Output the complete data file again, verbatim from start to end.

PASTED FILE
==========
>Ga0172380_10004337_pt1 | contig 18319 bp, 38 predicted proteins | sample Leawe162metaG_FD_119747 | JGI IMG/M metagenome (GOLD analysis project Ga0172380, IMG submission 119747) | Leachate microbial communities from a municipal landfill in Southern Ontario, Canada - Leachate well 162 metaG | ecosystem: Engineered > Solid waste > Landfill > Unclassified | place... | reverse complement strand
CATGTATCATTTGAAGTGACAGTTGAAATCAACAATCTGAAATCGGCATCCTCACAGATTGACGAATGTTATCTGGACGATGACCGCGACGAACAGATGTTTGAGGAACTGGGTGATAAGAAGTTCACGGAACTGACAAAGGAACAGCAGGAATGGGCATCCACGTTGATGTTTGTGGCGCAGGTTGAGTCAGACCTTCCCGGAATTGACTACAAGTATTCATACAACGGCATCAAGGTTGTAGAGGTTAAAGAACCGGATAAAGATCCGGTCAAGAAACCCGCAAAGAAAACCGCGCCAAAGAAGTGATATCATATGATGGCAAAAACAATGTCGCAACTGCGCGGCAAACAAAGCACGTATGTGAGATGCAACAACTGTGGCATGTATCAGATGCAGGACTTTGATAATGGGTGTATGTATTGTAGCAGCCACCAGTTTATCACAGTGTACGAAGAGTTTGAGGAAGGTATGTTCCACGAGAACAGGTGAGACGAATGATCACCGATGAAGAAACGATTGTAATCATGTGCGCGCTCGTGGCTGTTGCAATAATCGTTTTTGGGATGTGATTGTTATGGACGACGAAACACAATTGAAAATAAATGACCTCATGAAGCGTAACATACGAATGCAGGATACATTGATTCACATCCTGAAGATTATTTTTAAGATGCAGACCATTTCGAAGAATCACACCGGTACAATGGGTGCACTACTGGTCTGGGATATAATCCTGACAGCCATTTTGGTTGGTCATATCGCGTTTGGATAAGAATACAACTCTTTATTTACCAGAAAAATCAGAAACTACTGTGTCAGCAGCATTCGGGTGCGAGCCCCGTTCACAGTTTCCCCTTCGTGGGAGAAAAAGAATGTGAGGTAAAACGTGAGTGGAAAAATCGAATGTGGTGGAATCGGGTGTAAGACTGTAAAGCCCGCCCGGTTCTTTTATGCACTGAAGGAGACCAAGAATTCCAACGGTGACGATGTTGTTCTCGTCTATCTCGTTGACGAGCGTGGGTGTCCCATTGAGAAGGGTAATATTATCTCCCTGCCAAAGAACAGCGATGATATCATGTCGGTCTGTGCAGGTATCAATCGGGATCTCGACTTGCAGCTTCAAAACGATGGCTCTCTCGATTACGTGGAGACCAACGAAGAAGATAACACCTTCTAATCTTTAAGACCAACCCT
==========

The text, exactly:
>Ga0172380_10004337_pt1 | contig 18319 bp, 38 predicted proteins | sample Leawe162metaG_FD_119747 | JGI IMG/M metagenome (GOLD analysis project Ga0172380, IMG submission 119747) | Leachate microbial communities from a municipal landfill in Southern Ontario, Canada - Leachate well 162 metaG | ecosystem: Engineered > Solid waste > Landfill > Unclassified | place... | reverse complement strand
CATGTATCATTTGAAGTGACAGTTGAAATCAACAATCTGAAATCGGCATCCTCACAGATTGACGAATGTTATCTGGACGATGACCGCGACGAACAGATGTTTGAGGAACTGGGTGATAAGAAGTTCACGGAACTGACAAAGGAACAGCAGGAATGGGCATCCACGTTGATGTTTGTGGCGCAGGTTGAGTCAGACCTTCCCGGAATTGACTACAAGTATTCATACAACGGCATCAAGGTTGTAGAGGTTAAAGAACCGGATAAAGATCCGGTCAAGAAACCCGCAAAGAAAACCGCGCCAAAGAAGTGATATCATATGATGGCAAAAACAATGTCGCAACTGCGCGGCAAACAAAGCACGTATGTGAGATGCAACAACTGTGGCATGTATCAGATGCAGGACTTTGATAATGGGTGTATGTATTGTAGCAGCCACCAGTTTATCACAGTGTACGAAGAGTTTGAGGAAGGTATGTTCCACGAGAACAGGTGAGACGAATGATCACCGATGAAGAAACGATTGTAATCATGTGCGCGCTCGTGGCTGTTGCAATAATCGTTTTTGGGATGTGATTGTTATGGACGACGAAACACAATTGAAAATAAATGACCTCATGAAGCGTAACATACGAATGCAGGATACATTGATTCACATCCTGAAGATTATTTTTAAGATGCAGACCATTTCGAAGAATCACACCGGTACAATGGGTGCACTACTGGTCTGGGATATAATCCTGACAGCCATTTTGGTTGGTCATATCGCGTTTGGATAAGAATACAACTCTTTATTTACCAGAAAAATCAGAAACTACTGTGTCAGCAGCATTCGGGTGCGAGCCCCGTTCACAGTTTCCCCTTCGTGGGAGAAAAAGAATGTGAGGTAAAACGTGAGTGGAAAAATCGAATGTGGTGGAATCGGGTGTAAGACTGTAAAGCCCGCCCGGTTCTTTTATGCACTGAAGGAGACCAAGAATTCCAACGGTGACGATGTTGTTCTCGTCTATCTCGTTGACGAGCGTGGGTGTCCCATTGAGAAGGGTAATATTATCTCCCTGCCAAAGAACAGCGATGATATCATGTCGGTCTGTGCAGGTATCAATCGGGATCTCGACTTGCAGCTTCAAAACGATGGCTCTCTCGATTACGTGGAGACCAACGAAGAAGATAACACCTTCTAATCTTTAAGACCAACCCT